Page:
loved Moby Dick. She embraced the novel as a miracle of creativity
and originality. She especially loved the way Melville managed to
weave references from other texts into a unified fabric. Determined
to trace the origins of every reference embodied in the book and
further prove Melville's genius, Kathleen started with the opening
line's reference to Ishmael derived from the Genesis account of
Abraham's rejected son and worked page by page and line by line.
A thousand references later, she had finished her preliminary work
on the first chapter.
before her were notes and passages from hundreds of texts. Kathleen
felt like she had pulled at one small thread and had unraveled the
entire fabric of the first chapter. She couldn't make any sense
out of the independent threads, and she could no longer read the
first chapter as a unified whole. All she could see were the threads.
What's more, Kathleen could no longer read any text without either
noticing or suspecting that they, too, were nothing but the loose
threads of a thousand references woven carelessly together. Then
she began noticing threads in the spoken language of those around
her. Her quick and agile mind made instant connections in casual
conversations to television shows like Friends, The Simpsons
and Buffy, The Vampire Slayer. The lack of creativity, the lack
of originality weighed on her heart, plagued her mind, troubled
now lives on a small farm in Iowa that she tends herself. She never
speaks aloud and never entertains guests. She used to have a number
of farm animals on the place, but now she's sold them off as well.
She began suspecting that the animals were endlessly referencing
the powerful implications of a Text created by an Author and specifically
designed to transfer knowledge deeply and directly to a Reader.
What an incredible communication device! Once the Text is crafted
it can communicate for centuries to any Reader who picks it up.
The Author becomes immortal through the Text, and the Reader inherits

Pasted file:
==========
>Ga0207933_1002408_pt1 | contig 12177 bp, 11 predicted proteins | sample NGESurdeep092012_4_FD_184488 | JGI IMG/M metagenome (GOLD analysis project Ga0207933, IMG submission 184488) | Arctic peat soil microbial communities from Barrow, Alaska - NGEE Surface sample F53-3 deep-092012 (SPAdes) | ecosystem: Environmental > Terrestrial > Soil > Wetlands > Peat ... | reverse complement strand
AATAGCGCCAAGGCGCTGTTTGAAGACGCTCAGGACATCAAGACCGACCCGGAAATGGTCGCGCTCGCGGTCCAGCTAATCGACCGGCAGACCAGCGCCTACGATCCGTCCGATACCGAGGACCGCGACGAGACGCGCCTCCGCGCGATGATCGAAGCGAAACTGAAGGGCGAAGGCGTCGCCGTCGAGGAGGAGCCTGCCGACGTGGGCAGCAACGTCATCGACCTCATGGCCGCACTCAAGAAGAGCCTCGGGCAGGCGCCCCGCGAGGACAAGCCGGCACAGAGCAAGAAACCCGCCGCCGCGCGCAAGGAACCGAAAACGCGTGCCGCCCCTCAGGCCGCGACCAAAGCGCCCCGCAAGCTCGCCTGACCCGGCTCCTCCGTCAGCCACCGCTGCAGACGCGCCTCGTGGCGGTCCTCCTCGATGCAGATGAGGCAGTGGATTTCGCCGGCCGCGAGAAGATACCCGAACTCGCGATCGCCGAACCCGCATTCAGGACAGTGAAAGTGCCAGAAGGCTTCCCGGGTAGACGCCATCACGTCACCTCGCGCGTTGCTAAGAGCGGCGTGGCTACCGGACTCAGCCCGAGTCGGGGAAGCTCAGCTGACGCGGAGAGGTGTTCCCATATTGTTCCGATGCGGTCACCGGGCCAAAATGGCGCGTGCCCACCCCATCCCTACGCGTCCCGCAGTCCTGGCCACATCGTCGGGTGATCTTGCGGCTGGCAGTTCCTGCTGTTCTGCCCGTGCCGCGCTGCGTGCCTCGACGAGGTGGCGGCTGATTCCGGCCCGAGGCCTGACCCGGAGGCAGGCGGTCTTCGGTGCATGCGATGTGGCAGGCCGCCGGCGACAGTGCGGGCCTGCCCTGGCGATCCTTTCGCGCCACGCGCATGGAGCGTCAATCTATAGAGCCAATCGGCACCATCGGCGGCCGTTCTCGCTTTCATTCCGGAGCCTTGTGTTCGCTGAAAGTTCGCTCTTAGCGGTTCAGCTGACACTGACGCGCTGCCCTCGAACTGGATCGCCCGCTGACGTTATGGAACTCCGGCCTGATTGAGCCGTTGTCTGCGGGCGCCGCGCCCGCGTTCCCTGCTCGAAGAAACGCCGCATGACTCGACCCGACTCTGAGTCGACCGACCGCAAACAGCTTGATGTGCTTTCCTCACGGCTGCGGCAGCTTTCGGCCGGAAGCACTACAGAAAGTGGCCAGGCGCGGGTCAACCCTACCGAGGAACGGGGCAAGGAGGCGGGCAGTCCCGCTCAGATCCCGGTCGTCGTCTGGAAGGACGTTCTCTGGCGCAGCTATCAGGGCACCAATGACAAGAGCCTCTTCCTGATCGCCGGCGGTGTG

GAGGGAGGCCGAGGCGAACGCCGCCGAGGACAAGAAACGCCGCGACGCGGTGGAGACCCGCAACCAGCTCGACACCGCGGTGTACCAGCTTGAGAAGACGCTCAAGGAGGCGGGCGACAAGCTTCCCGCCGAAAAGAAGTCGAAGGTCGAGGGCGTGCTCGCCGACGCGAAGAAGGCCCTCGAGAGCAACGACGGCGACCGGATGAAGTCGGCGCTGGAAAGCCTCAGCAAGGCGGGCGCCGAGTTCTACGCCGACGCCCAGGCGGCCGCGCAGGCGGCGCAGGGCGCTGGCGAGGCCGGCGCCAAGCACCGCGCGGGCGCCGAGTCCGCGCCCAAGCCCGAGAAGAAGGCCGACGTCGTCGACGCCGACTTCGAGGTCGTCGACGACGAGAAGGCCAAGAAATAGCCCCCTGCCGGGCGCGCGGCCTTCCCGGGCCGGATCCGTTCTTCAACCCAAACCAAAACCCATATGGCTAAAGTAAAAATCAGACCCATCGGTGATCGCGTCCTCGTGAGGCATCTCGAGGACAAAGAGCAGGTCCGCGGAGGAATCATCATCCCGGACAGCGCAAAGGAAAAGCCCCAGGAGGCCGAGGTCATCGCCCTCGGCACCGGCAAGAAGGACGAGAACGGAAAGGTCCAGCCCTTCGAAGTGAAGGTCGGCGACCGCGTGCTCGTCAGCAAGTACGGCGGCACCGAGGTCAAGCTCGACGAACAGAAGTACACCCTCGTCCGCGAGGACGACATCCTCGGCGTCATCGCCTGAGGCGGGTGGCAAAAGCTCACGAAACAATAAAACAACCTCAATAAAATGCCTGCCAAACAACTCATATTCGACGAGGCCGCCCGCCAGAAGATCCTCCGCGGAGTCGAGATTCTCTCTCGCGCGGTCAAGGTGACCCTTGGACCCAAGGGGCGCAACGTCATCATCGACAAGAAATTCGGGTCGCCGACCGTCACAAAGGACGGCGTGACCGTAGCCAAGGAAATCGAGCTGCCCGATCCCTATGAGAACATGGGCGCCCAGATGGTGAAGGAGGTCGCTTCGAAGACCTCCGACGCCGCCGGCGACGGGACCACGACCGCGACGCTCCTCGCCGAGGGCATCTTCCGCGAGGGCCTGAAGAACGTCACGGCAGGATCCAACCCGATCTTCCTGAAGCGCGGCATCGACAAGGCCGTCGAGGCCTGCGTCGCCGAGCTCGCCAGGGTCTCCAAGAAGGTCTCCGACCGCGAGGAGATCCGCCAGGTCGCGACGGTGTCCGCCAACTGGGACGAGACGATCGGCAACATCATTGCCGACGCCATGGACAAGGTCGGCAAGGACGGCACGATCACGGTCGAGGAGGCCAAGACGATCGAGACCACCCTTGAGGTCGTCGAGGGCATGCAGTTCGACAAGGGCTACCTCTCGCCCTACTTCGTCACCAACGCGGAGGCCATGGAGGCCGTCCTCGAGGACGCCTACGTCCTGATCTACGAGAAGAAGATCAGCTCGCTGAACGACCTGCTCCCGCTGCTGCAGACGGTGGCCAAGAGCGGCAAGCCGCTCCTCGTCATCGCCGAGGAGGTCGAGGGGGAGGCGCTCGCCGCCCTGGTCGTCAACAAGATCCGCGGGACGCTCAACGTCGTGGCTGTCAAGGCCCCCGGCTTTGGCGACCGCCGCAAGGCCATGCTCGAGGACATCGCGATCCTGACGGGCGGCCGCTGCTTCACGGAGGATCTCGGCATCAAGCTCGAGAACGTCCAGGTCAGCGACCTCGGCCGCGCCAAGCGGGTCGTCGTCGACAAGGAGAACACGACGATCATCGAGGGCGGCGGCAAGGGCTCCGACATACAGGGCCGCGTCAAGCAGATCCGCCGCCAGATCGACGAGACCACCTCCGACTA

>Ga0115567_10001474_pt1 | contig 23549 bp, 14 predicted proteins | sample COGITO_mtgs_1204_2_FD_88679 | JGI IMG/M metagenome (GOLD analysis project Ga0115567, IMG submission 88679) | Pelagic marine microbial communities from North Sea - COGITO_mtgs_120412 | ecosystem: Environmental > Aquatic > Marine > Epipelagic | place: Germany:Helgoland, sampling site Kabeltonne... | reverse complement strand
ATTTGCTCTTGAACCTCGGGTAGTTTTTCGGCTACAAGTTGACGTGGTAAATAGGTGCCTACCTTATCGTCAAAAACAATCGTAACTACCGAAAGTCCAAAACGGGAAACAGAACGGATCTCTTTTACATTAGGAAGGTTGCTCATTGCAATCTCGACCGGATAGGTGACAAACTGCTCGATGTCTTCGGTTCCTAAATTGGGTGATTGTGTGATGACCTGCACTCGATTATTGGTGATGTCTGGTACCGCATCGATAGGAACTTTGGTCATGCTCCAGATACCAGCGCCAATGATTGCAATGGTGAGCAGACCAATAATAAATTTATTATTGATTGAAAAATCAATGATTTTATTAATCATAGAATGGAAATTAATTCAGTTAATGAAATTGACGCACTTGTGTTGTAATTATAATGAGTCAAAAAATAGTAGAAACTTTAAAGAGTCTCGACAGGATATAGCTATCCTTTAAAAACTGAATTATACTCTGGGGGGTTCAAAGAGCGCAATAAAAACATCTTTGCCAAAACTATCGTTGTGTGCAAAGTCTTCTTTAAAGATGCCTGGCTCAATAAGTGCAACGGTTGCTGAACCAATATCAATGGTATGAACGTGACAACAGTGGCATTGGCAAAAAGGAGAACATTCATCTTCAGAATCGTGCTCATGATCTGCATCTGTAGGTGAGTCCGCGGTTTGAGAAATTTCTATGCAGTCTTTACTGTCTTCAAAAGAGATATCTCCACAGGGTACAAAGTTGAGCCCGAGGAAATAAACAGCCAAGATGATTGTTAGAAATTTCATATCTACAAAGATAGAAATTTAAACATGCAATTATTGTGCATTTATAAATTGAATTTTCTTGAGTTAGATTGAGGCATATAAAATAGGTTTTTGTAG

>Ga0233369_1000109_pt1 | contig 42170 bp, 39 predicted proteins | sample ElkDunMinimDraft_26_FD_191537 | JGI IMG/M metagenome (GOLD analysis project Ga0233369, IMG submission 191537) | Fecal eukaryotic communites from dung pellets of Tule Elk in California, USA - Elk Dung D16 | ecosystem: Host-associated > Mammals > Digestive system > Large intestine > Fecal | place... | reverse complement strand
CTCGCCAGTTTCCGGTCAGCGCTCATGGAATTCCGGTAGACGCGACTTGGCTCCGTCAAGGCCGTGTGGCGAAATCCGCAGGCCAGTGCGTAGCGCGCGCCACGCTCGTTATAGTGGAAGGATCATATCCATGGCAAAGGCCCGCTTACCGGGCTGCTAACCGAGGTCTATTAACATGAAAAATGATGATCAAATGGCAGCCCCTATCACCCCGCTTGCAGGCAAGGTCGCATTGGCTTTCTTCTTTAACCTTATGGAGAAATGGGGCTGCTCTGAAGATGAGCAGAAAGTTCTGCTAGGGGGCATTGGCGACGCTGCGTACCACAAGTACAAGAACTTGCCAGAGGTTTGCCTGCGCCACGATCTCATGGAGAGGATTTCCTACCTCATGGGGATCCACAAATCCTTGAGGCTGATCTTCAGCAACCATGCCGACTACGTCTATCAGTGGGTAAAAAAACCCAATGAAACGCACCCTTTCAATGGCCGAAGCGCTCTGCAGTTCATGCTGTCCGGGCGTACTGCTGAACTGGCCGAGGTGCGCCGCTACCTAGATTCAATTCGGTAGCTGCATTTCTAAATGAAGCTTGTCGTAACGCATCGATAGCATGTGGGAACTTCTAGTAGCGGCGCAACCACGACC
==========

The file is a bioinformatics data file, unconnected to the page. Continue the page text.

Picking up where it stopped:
the wealth of all recorded human thought.
view of the text is founded on several assumptions. First, there
is the assumption that the author who wrote the text is conveying
a level of truth or revelation that cannot be conveyed by anyone
else. The author is the authority on the matter. Second, there is
the assumption that a text can contain the exact representation
of the author's thought in a form that can be easily transferred
to others. Third, there is the assumption that a reader takes no
active role in the communication process other than trying to understand
the author's exact meaning. All three of these assumptions are flawed.
Theuth, the whole Theuth and nothing but the Theuth
Phaedrus, Plato identifies Theuth as the father of writing. Theuth
claims that his invention will make people wiser and improve their
memories. Plato argues that writing will do the exact opposite.
It will make people think they're wise when they're not, and it
will encourage forgetfulness.
also warns that a text apart from its author is problematic. A text
may seem to communicate as if it were the author speaking, but if
you ask a text a question it can't answer. It just goes on saying
the same thing over and over forever. What's more, a text without
its author is subject to the interpretation of the reader. Ten different
people can interpret the same text ten different ways. Without the
author to defend it, a text is at the mercy of its readers. Plato's
arguments address the second and third assumptions implicit in the
linear communication model of author to text to reader. The text
cannot be an exact representation of the author's thought, and the
reader has power over the meaning of the text. But what about the